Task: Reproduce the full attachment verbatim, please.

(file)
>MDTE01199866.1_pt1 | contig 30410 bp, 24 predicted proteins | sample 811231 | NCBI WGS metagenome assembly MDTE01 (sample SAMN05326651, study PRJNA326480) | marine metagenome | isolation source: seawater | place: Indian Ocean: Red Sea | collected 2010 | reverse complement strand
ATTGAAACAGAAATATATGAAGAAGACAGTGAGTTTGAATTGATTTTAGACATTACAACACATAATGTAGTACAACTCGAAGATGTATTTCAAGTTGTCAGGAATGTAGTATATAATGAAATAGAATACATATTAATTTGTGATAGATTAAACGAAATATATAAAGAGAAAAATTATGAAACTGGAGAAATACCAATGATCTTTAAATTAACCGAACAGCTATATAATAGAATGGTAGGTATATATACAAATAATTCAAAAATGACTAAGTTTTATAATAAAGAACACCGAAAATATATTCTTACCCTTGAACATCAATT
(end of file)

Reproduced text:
>MDTE01199866.1_pt1 | contig 30410 bp, 24 predicted proteins | sample 811231 | NCBI WGS metagenome assembly MDTE01 (sample SAMN05326651, study PRJNA326480) | marine metagenome | isolation source: seawater | place: Indian Ocean: Red Sea | collected 2010 | reverse complement strand
ATTGAAACAGAAATATATGAAGAAGACAGTGAGTTTGAATTGATTTTAGACATTACAACACATAATGTAGTACAACTCGAAGATGTATTTCAAGTTGTCAGGAATGTAGTATATAATGAAATAGAATACATATTAATTTGTGATAGATTAAACGAAATATATAAAGAGAAAAATTATGAAACTGGAGAAATACCAATGATCTTTAAATTAACCGAACAGCTATATAATAGAATGGTAGGTATATATACAAATAATTCAAAAATGACTAAGTTTTATAATAAAGAACACCGAAAATATATTCTTACCCTTGAACATCAATT